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Mengding Orchid Queen - Lan Fei

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Product details

  • Harvest: 2021
  • Origin: Meng Shan, Sichuan, China (Southwest of China)
  • Feature: Aroma Silver Bud
  • Caffeine : 40~50mg / Cup (~8oz) - Low Caffeinated
  • Grade: Nonpareil ★★★★★ (Top 1 Quality)
  • Brew Ratio : 1: 50~60
  • Expired Date: 18 Months
  • Storage Conditions: Dry, Refrigerated, No odor, Well-Sealed, Sunshine Shielded, Low Temperature.  

What Is Mengding Orchid Queen Tea?

Orchid Queen is one kind of luxury tea produced from Sichuan. It also called as Chinese " Lan Fei"  . This tea has special aroma like Orchid. so people describe this tea with poem as, "Just smell the aroma of orchid, but no orchid just only tea". When produce this tea, farmer use the orchid flower stir with raw tea leaves to make the aroma steep into tea leaf. Since Sichuan orchid flower only have 1 flower time annually. and this process lead to very low volume of tea leaves. So Orchid Queen never been mass produced and it is very luxury as one kind of nonpareil tea  from Sichuan.

      How to make Mengding Orchid Queen Tea?

      Scoop 1 spoon of Mengding Orchid Queen green tea (About 2-3g) and threw it into GlassTea Cup (or Gai Wan) about 100-150ml. The ratio between tea and water should be around 1:50~60. Pour boiling water with the temperature of about 70~80°C 158~176℉) and steep for about 1~2 minutes then serve as 1st infusion. Steep 3~4 minutes for 3~4th infusion. Kindly notice, it's better to drink within 1 hour.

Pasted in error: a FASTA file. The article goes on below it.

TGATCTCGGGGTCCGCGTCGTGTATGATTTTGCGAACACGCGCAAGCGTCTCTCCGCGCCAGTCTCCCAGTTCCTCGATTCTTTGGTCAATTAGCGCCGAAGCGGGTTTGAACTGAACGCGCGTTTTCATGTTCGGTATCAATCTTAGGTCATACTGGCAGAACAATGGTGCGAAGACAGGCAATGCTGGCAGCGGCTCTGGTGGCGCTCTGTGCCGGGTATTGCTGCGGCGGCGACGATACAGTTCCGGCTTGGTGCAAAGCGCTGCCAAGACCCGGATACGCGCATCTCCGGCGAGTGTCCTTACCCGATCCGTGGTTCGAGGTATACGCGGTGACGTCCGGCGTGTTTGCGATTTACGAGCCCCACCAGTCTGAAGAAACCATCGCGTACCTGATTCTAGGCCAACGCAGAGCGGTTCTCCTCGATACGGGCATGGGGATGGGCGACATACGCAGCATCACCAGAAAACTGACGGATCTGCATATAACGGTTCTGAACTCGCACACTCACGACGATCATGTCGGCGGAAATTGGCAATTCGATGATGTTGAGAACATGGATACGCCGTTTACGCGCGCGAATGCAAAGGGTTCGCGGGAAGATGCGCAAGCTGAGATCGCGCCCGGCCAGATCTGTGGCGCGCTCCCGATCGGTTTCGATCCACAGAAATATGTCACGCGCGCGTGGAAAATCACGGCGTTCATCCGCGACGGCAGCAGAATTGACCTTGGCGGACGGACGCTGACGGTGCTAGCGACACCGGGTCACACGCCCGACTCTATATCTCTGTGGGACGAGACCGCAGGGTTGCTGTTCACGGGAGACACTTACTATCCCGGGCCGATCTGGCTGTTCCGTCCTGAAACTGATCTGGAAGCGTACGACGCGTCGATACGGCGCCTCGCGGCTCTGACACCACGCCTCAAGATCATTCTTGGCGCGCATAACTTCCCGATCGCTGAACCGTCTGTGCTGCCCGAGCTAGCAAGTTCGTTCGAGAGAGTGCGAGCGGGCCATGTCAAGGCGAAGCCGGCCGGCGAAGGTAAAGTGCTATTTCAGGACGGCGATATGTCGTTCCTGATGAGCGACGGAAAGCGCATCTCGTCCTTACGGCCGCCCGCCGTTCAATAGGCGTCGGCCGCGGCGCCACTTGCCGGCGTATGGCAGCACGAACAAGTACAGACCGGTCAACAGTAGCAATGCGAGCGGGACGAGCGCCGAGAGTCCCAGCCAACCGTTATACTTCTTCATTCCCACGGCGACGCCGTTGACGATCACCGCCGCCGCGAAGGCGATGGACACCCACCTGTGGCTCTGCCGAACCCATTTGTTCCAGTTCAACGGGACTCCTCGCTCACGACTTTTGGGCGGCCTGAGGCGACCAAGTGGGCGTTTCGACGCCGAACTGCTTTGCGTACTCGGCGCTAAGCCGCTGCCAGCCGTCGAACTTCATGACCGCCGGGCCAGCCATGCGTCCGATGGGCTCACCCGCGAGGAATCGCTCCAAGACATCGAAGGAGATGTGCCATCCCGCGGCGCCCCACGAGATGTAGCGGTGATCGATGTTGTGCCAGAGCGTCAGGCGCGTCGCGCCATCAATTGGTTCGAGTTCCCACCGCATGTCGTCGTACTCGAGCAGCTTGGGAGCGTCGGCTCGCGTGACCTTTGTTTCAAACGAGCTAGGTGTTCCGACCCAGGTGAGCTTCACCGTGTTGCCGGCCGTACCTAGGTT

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      The Tea Bridge

      Chinese Tea Culture

      Tea plays an important role in China. It is commonly consumed at social events, and many cultures have created intricate formal ceremonies for these events. Afternoon tea is a British custom with widespread appeal. Tea ceremonies, with their roots in the Chinese tea culture, differ among East Asian countries, such as the Japanese or Korean versions. Tea may differ widely in preparation, such as in Tibet, where the beverage is commonly brewed with salt and butter. Tea may be drunk in small private gatherings (tea parties) or in public (tea houses designed for social interaction).

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